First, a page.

Becoming a Veterinary Nurse
For a veterinary practice such as Highcliff to run efficiently and effectively takes a team of committed people fullfilling a number of different career roles which include Veterinary Surgeons (partners and assistants), Veterinary Nurses, Practice and Finance managers, receptionists, coordinators and cleaning staff
A Career as a Veterinary Nurse
Veterinary Nurses (VNs) work alongside Veterinary Surgeons in order to provide a high standard of care for animals. Veterinary Nurses normally work within a veterinary surgery or veterinary hospital and are involved in a wide range of care and treatment. They provide skilled supportive care for sick animals as well as undertaking minor surgery, monitoring during anaesthesia, medical treatments and diagnostic tests under veterinary supervision.
Veterinary Nurses also play an important role in the education of owners on good standards of animal care.
As with any worthwhile job, the training you will need takes time, hard work and commitment - but if you are willing to put in the effort, you will be rewarded with a career, which offers variety, interest and daily contact with animals and their owners.
- Be able and enjoy working with people and animals
- Be able to work as a team member
- Be able to work under pressure
- Be aware that at times this job is not very glamorous
- You will train to carry out many practical nursing skills, prepare and assist for operations / procedures, etc.
To become a Veterinary Nurse:
- You must be 17 years or older
- Employed at a Veterinary Nurse Approved Centre (VNAC) or at an RCVS registered Training Practice (TP). For up-to-date details of practices please consult the Royal College of Veterinary Surgeons website: www.rcvs.org.uk.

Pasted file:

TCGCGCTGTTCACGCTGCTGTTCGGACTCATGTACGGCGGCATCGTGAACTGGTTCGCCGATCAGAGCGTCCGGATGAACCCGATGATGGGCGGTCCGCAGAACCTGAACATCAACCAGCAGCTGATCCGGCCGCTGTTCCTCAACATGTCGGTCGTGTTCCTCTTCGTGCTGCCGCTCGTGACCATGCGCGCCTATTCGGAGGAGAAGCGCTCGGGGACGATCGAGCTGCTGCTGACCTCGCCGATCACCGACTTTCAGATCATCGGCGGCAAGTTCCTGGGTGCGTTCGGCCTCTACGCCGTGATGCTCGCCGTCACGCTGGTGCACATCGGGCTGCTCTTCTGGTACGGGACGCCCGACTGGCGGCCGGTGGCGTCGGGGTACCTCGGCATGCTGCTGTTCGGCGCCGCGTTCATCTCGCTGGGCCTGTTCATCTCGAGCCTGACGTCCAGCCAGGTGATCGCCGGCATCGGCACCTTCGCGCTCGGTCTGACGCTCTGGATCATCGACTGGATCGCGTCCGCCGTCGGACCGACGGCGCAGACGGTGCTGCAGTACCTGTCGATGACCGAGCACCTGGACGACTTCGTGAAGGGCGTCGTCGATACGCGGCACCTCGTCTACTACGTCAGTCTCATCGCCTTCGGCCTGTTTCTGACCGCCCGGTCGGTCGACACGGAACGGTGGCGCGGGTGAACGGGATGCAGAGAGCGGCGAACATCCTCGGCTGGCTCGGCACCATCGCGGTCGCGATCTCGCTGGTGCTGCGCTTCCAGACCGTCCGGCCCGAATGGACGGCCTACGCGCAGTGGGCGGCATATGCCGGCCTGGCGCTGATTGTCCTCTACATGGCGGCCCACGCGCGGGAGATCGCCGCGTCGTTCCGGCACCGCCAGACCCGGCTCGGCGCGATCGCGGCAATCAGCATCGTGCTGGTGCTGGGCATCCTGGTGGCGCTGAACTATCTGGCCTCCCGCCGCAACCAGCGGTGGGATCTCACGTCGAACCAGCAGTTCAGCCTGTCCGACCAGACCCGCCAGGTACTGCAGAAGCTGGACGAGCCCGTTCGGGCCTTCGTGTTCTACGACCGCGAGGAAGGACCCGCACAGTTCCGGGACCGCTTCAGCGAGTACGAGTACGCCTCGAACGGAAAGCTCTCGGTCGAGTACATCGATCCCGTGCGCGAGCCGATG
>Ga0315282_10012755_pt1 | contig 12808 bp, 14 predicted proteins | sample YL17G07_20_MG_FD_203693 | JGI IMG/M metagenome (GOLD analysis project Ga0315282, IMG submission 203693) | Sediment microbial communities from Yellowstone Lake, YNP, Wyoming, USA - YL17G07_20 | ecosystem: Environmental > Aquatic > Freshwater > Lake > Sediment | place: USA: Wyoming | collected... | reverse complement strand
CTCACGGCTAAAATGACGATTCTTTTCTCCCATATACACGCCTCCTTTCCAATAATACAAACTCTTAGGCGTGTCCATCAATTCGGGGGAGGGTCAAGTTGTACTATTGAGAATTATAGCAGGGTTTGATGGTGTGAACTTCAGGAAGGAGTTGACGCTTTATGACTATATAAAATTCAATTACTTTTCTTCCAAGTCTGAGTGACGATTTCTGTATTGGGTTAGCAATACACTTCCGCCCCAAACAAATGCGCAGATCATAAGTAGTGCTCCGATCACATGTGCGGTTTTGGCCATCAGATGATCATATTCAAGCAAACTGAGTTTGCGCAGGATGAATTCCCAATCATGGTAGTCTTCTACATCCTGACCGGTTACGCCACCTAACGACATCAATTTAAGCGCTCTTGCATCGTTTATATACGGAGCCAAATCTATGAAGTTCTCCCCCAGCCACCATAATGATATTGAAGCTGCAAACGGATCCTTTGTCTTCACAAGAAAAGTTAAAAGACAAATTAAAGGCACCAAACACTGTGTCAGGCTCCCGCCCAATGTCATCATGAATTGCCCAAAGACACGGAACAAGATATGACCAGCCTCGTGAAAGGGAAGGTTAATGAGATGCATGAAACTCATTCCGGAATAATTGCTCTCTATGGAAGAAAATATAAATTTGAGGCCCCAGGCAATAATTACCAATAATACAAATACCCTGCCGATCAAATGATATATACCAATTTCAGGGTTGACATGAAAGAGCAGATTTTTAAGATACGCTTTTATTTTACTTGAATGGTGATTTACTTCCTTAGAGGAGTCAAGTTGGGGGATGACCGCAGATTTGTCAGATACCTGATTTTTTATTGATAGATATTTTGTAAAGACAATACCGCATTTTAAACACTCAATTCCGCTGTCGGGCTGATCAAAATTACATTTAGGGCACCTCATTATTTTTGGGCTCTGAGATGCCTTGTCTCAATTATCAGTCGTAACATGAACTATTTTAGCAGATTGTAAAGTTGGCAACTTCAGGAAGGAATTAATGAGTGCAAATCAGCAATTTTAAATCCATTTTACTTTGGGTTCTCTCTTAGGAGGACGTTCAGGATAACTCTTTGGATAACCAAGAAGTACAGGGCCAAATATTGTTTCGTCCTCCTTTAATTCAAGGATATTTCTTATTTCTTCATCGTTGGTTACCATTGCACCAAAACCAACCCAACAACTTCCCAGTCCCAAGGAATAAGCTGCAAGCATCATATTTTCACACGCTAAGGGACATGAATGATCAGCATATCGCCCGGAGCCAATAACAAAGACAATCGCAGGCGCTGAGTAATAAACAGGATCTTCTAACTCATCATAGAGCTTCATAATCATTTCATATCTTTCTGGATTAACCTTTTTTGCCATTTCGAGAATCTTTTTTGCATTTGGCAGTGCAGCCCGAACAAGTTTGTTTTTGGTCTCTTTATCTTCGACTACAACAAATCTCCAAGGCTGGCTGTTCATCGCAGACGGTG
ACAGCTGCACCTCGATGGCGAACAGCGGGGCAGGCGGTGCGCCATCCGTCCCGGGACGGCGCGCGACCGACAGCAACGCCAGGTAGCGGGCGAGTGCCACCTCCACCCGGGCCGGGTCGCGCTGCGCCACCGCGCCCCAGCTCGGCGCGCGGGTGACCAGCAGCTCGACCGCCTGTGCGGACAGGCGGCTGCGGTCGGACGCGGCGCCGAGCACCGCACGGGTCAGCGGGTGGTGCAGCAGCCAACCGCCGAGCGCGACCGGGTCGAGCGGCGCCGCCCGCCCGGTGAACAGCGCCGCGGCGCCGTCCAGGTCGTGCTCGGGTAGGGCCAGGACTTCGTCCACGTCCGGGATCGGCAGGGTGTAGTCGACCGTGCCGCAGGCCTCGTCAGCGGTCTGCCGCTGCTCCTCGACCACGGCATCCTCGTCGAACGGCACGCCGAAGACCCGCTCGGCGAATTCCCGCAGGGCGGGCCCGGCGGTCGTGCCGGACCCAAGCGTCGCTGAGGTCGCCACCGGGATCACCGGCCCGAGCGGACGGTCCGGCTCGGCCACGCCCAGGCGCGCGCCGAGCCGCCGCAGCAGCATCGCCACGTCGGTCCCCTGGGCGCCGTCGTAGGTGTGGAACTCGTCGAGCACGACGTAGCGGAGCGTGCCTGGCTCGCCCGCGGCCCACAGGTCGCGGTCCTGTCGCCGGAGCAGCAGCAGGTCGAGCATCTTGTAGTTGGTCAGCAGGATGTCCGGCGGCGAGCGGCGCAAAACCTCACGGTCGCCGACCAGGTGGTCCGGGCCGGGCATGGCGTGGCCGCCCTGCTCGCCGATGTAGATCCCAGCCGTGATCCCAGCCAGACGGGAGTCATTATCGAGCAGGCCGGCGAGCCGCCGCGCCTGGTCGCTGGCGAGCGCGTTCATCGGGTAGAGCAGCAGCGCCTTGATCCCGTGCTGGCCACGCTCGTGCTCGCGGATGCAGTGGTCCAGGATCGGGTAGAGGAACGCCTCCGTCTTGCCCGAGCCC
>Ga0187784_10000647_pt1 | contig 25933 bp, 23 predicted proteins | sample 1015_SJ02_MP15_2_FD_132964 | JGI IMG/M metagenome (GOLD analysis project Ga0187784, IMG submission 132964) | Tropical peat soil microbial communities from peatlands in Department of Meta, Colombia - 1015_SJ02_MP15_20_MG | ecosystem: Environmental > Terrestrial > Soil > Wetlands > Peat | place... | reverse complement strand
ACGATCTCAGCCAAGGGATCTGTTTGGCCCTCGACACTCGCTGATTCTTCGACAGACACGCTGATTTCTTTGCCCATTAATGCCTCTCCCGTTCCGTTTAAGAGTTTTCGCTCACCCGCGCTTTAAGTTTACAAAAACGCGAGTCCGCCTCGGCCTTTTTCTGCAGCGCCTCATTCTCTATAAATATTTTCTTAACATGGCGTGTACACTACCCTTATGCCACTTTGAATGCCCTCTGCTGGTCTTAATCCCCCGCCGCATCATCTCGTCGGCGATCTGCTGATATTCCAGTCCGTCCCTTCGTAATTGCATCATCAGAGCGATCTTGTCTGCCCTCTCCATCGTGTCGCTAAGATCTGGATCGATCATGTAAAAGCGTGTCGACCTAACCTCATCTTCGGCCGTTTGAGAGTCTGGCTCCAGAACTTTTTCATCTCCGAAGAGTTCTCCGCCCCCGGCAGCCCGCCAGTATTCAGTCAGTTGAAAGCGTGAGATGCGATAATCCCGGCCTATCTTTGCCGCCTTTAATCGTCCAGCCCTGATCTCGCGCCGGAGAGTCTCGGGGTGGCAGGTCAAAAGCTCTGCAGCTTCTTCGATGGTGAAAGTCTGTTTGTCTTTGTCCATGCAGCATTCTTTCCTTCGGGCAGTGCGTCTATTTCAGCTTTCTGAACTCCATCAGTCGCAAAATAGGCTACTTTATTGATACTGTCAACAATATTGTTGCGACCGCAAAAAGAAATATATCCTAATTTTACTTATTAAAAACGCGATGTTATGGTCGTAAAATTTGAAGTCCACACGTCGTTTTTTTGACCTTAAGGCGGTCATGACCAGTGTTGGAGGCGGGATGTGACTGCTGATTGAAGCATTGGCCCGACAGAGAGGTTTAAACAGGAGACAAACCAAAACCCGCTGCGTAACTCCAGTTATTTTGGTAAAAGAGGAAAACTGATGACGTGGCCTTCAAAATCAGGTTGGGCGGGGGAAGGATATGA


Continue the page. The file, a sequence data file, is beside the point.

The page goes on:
- Have 5 GCSE's at grade C or above including English Language and two science subjects, one of which may be mathematics.
- Have passed the Animal Nursing Assistant qualification which is a direct entry route qualification enabling individuals to enrol with the RCVS as a Student Veterinary Nurse without any other qualifications. Please refer to the information contained within this section and the education section of this website for more information on this qualification.
- Alternative qualifications of a comparable or higher standard may be accepted in lieu of the usual requirements at the discretion of the RCVS. If you are unsure whether you can meet the entry requirements, please contact the RCVS directly.
- Alternatively, if you wanted to undertake a four year BSc Honours in Veterinary Nursing degree, the minimum requirements are as above plus at least: two A Levels, BTEC National Diploma in a science subject or Advanced GNVQs. Equivalent qualifications (including the VN Certificate) will also be considered. If you are over 21 without formal qualifications and can show high levels of ability and experience then you can also apply.
Training to be a Veterinary Nurse
As a Student Veterinary Nurse, you must: